If you have been injured on the job, the state of Georgia offers several protections for those who wish to take advantage of the state’s workers’ compensation system. When you file a workers’ comp claim with your employer, your employer is forbidden from firing you, docking you pay, harassing you, demoting you, or otherwise harming your professional standing out of retaliation. However, these protections don’t provide you with special treatment, and you could still find your employment impacted for different reasons.
Workers Comp Doesn’t Grant Special Treatment
Most workers know they are protected from being fired or discriminated against due to filing a workers’ comp claim. However, your employer also retains the right to run their business exactly as they see fit. This means you could potentially still have your hours reduced or even be laid off while you’re away. Whether or not their actions are legal depends on your employer’s reasons for this decision: was it out of retaliation or was it due to a business decision.
To understand how this works, let’s look at a fairly simple example. Say you work in a restaurant and slip on water in the kitchen and injure your leg. The doctor tells you to take two weeks off in order to heal, but while you’re healing, the restaurant contacts you and lets you know you’re being laid off. This might seem illegal, but let’s dig a little bit deeper.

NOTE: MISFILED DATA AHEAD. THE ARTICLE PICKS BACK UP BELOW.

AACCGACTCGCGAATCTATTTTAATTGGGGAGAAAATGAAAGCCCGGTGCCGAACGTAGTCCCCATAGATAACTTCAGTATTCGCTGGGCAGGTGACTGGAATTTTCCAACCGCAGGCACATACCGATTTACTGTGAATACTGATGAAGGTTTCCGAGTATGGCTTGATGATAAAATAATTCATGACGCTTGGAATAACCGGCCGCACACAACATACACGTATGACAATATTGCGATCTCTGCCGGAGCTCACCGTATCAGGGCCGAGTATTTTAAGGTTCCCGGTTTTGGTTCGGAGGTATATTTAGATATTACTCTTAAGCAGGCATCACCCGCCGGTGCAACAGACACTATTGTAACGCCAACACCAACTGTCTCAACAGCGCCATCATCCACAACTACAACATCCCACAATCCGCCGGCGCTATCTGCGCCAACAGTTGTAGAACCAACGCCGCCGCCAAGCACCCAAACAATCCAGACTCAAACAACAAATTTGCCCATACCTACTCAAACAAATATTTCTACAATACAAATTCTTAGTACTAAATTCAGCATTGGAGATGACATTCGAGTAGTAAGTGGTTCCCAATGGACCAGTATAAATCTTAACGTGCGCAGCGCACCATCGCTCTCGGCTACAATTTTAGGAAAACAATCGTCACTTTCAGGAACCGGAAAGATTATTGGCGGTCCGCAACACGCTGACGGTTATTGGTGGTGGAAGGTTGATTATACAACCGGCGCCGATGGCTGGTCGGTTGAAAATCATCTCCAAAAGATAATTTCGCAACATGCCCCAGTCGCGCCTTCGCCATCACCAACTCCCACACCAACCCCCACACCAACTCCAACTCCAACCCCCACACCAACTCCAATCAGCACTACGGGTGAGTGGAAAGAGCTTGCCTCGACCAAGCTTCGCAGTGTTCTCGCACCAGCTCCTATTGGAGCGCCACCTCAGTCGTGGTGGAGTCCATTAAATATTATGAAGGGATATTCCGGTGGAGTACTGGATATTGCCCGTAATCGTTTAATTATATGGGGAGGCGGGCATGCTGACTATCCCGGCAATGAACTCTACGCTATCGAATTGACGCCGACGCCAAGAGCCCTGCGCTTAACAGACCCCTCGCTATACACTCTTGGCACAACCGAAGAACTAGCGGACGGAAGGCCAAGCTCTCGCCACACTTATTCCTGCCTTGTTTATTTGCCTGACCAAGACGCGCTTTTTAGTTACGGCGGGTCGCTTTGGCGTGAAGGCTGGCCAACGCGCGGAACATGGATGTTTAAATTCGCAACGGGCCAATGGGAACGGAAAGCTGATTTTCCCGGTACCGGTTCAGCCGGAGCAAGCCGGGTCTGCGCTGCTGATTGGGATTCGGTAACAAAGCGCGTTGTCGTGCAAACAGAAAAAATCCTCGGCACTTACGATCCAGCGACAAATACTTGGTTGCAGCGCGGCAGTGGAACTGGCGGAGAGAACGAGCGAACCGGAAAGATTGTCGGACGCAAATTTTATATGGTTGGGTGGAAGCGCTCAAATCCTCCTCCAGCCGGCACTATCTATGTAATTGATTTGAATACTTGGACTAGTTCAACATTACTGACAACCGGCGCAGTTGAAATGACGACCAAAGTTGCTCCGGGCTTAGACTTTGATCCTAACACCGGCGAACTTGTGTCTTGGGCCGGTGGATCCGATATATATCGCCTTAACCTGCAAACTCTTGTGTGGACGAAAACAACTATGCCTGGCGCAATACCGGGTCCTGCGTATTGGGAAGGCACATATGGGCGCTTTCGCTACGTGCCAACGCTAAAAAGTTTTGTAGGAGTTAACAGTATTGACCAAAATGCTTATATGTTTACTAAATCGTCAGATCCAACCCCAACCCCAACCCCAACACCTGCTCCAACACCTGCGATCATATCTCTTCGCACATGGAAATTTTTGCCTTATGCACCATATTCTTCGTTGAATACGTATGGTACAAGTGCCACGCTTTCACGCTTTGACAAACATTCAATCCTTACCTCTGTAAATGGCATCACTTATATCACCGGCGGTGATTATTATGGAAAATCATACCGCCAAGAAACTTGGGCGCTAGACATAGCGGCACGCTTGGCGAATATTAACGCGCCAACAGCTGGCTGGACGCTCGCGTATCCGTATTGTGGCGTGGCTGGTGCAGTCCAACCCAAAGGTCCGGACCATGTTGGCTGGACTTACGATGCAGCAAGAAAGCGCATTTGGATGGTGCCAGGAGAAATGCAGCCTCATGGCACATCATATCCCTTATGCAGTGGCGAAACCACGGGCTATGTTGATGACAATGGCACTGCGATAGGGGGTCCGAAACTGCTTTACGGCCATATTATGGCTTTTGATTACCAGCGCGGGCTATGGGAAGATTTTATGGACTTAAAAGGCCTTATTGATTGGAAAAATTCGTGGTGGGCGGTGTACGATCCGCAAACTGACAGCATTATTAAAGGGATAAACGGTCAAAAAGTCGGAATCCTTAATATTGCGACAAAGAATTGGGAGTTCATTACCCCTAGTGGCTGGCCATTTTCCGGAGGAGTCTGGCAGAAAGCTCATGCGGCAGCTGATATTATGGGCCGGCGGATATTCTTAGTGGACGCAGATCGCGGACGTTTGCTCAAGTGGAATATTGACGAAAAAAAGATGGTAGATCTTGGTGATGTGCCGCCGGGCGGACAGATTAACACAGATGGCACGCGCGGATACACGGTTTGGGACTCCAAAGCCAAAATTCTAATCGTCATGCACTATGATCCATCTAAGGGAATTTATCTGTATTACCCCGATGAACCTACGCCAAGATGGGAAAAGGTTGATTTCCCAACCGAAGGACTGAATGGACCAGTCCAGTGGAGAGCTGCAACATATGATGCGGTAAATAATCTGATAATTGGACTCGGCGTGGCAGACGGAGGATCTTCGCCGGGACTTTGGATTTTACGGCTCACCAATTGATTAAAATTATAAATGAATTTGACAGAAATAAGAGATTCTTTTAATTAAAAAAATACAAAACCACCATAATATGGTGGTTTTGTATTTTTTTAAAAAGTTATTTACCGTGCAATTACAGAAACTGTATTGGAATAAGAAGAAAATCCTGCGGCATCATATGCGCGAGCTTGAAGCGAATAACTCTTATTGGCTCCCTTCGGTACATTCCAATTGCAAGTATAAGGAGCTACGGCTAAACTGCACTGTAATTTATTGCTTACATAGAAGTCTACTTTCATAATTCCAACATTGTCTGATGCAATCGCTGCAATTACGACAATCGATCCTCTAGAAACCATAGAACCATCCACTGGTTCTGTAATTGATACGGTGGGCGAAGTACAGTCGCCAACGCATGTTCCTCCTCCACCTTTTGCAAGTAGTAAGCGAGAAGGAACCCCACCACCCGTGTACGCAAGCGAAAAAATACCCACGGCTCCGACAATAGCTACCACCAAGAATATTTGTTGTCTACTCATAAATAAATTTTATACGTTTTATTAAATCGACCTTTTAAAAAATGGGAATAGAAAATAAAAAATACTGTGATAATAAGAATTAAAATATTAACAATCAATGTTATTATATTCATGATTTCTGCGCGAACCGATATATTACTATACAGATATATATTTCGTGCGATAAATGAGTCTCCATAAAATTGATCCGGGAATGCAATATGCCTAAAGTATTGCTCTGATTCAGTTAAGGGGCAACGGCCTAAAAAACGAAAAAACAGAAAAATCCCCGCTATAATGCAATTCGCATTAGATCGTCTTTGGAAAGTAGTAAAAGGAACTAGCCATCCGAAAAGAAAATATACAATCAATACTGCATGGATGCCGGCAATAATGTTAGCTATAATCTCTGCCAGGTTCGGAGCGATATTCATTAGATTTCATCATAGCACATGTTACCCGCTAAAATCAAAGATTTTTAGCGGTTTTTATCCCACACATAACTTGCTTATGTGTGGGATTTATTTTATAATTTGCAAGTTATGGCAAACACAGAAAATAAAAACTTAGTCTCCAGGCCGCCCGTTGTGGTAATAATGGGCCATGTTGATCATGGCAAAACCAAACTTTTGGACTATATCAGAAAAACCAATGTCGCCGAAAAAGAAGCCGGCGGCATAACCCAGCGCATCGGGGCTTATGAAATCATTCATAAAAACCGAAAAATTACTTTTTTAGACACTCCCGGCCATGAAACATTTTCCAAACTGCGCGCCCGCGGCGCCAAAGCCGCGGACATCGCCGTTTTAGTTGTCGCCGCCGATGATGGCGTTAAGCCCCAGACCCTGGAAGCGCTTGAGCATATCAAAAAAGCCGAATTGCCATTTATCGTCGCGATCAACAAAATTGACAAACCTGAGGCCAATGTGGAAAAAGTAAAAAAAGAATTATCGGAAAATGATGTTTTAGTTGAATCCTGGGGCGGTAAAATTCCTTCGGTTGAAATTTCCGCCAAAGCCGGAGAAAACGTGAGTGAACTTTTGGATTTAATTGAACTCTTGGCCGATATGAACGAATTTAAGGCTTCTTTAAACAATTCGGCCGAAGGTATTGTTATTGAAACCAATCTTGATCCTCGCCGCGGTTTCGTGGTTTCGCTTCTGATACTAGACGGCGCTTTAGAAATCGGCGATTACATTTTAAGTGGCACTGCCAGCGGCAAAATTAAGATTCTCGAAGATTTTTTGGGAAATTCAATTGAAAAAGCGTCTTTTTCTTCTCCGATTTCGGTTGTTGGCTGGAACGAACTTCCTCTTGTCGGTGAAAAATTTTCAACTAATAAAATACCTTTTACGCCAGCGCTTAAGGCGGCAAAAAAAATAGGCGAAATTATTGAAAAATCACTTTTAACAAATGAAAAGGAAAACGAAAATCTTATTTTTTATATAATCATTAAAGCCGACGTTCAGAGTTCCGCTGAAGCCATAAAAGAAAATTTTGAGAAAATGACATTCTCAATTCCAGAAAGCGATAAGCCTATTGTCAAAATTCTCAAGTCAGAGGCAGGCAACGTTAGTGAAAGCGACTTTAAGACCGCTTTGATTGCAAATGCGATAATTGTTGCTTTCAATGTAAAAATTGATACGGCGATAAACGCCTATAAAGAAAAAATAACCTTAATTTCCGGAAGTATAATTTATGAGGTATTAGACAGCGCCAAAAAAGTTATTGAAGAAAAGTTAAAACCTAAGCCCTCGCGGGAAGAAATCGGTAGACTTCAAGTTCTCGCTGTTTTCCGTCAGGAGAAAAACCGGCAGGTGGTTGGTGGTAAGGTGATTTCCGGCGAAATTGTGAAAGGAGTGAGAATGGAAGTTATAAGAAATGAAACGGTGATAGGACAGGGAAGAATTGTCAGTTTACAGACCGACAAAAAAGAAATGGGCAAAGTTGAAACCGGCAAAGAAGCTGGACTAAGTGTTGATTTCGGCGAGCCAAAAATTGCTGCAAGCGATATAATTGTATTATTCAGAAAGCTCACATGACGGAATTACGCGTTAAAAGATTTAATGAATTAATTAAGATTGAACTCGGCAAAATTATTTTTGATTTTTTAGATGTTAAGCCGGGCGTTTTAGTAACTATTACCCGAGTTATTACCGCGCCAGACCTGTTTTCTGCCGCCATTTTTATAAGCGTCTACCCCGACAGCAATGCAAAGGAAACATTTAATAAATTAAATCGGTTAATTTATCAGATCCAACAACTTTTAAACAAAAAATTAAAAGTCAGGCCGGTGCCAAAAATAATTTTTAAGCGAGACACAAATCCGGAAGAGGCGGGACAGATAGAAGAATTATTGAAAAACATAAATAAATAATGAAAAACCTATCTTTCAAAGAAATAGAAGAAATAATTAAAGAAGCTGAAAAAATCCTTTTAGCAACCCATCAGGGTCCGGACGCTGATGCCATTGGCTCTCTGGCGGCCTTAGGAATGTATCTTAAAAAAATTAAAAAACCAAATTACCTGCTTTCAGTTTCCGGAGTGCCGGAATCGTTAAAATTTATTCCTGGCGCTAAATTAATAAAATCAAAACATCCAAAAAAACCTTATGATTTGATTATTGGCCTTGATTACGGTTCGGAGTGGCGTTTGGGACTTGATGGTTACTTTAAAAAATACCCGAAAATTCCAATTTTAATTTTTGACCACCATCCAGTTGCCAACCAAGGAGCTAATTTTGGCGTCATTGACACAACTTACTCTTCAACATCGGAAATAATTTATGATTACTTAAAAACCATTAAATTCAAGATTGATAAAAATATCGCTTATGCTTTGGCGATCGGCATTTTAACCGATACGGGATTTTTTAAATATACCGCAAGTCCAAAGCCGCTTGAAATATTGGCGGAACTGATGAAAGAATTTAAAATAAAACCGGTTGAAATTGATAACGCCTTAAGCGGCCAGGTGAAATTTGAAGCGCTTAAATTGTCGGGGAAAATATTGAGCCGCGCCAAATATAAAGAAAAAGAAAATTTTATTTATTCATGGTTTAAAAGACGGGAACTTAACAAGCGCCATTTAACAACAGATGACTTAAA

If you do some investigating and find out that half of the staff in your role are also being laid off because the business has been struggling to stay profitable in current operating conditions, then the business is at liberty to lay you off. In this instance, your layoff was due to a legitimate business decision, and therefore, they have the right to make that decision because it was not done directly to penalize you for filing a workers’ comp claim.
Now, let’s say the circumstances were different. Upon further investigating you find out that you’re the only person who works at your restaurant who has been laid off, no substantial changes are being made, and in fact you’ve already been replaced by a different employee who was promoted. In this instance, you could reasonably imagine that you weren’t laid off, you were fired, and if the company cannot give you an acceptable reason why they have decided to fire you, then you could potentially file a discrimination lawsuit against them for wrongful termination.Have you recently been laid off, fired, or faced other forms of discrimination after filing a workers’ compensation claim? Call an Atlanta workers’ comp lawyer from The Law Offices of Nathaniel F. Hansford, LLC today at (770) 629-9321 to request a case evaluation and start reviewing your options.